The King's Nemesis
Posted on 22nd September 2021
The future King Charles I was born in Dunfermline, Scotland, on 19 November 1600. As the second son of King James VI, he was never expected to rule the heir to the throne being his much-admired elder brother Henry.
Henry was everything that his brother Charles was not, he was tall, athletic, boisterous and enjoyed hunting and sports passions that he shared with his father. He was also a committed Protestant and somewhat of a prig even having a swear box installed in his Chambers.
The combination of athleticism and pious religiosity was to make Henry the most popular young Prince England had seen for many years. His popularity with the people was not shared by his father with whom he argued often and loudly. Once on a hunting trip together in Royston they squabbled, and Henry took hold of his cane as if making to strike his father but was prevented from doing so. James was no doubt jealous of his son given that the English had long ago fallen out of love was him.
In the winter of 1612, the eighteen-year-old Henry fell ill with typhoid fever and took to his bed; Charles, who was in awe of his brother despite the bullying that was a feature of their relationship was a constant presence at his brother’s bedside.
As Henry’s condition worsened Charles brought him a small bronze horse which he placed in his brother’s hands believing it would comfort him. It was a touching moment and one of the last times Charles would see him for on 6 November 1612, Henry died to great national mourning. The lamentations were long and many:
“His body was so fair and strong that a soule might have been pleased to live an age in it, vertue and valor, beauty and chastity, armies and arts met and kist him.”
The heir to the throne would now be the shy, diffident, little regarded twelve-year-old Charles who himself fell ill soon after his brother’s afflicted by nerves. He was however to be the Chief Mourner at his funeral after James declined to attend saying that he hated death and all that it entailed.
Charles had been a sickly child, so sick in fact that he wasn’t expected to survive infancy. So, when his father had travelled south for his coronation as King of England on 25 July 1603, he had been left in Scotland, it being felt that the journey would be too much for him to endure.
His pronounced stammer made talking a trial for him and he had difficulty walking and so his carer Lady Carey, had a special brace made to support his legs. He was small, never growing to more than five feet four inches, thin, long faced and with a pallid complexion that some were later to describe as like marble.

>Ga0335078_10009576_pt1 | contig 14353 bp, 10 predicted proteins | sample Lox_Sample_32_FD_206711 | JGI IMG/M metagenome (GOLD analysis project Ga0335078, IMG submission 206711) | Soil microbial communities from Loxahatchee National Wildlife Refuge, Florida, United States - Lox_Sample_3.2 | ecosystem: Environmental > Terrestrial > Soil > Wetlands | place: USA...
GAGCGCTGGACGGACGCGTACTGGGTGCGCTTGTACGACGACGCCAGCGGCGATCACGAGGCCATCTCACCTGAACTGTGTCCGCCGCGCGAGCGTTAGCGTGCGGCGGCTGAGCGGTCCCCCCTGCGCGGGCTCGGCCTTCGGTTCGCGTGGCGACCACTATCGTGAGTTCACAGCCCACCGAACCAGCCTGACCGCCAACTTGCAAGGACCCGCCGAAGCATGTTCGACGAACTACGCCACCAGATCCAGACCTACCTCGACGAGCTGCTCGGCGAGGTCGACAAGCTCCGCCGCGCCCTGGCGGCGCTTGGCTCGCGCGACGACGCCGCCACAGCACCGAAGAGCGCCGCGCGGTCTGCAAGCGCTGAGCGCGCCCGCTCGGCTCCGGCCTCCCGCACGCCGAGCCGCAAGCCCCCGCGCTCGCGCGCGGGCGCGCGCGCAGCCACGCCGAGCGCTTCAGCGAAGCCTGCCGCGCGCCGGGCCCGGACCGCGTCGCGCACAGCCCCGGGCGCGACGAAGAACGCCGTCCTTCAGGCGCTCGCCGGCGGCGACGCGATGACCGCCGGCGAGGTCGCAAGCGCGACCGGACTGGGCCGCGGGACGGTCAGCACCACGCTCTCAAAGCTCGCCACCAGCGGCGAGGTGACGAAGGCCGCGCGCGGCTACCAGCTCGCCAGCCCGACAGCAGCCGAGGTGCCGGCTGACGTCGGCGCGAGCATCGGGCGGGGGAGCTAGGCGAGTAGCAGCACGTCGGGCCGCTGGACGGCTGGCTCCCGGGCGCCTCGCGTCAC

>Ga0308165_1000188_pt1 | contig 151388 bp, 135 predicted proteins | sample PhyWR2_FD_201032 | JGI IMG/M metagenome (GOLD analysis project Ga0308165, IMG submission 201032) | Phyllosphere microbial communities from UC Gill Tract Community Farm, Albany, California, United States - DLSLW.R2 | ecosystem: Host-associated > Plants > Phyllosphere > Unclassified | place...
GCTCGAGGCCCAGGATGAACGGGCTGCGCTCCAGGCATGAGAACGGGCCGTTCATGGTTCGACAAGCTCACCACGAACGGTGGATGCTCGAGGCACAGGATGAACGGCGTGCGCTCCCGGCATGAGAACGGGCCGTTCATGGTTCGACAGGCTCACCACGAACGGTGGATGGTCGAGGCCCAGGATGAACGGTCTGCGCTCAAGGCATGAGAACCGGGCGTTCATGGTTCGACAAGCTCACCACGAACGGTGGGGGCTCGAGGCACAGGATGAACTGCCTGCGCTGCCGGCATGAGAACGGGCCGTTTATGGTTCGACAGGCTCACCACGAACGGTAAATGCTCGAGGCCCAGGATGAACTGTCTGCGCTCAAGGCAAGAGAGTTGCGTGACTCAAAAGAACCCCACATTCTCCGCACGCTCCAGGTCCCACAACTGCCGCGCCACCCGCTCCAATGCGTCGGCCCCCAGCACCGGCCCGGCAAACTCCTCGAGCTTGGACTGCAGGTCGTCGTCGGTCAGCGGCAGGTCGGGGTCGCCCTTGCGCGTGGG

Charles was to become physically stronger over time though he was never to fully conquer his stammer and trained in the military arts he became an adept swordsman, marksman, and a fine horseman. He was also a well-read, scholarly and sober young man who took his responsibilities very seriously and was often appalled at the behaviour of his father and the raucous and licentious Court he presided over.
James I was a spendthrift whose constant need for money drove those who were charged with finding it for him to distraction. He held frequent lavish parties, danced late into the night, and drank heavily. Yet for all the crude humour, coarse language and falling-down drunk, James was possibly the most intelligent man ever to sit upon the throne of England. He had authored various books and pamphlets including one on Demonology and another on Kingship and had authorised the compiling of the Bible named after him. He was also shrewd and politically astute even if his personal behaviour left something to be desired. It was to earn him the backhanded accolade of “the wisest fool in Christendom.”
Despite a happy marriage to his Queen, Anne of Denmark, that saw the issue of seven children it was evident to everyone at Court that his sexual preferences lay with the many young men that were constantly in his presence and with one young man in particular, George Villiers, twenty-five years his junior whom he would later elevate to become the Duke of Buckingham.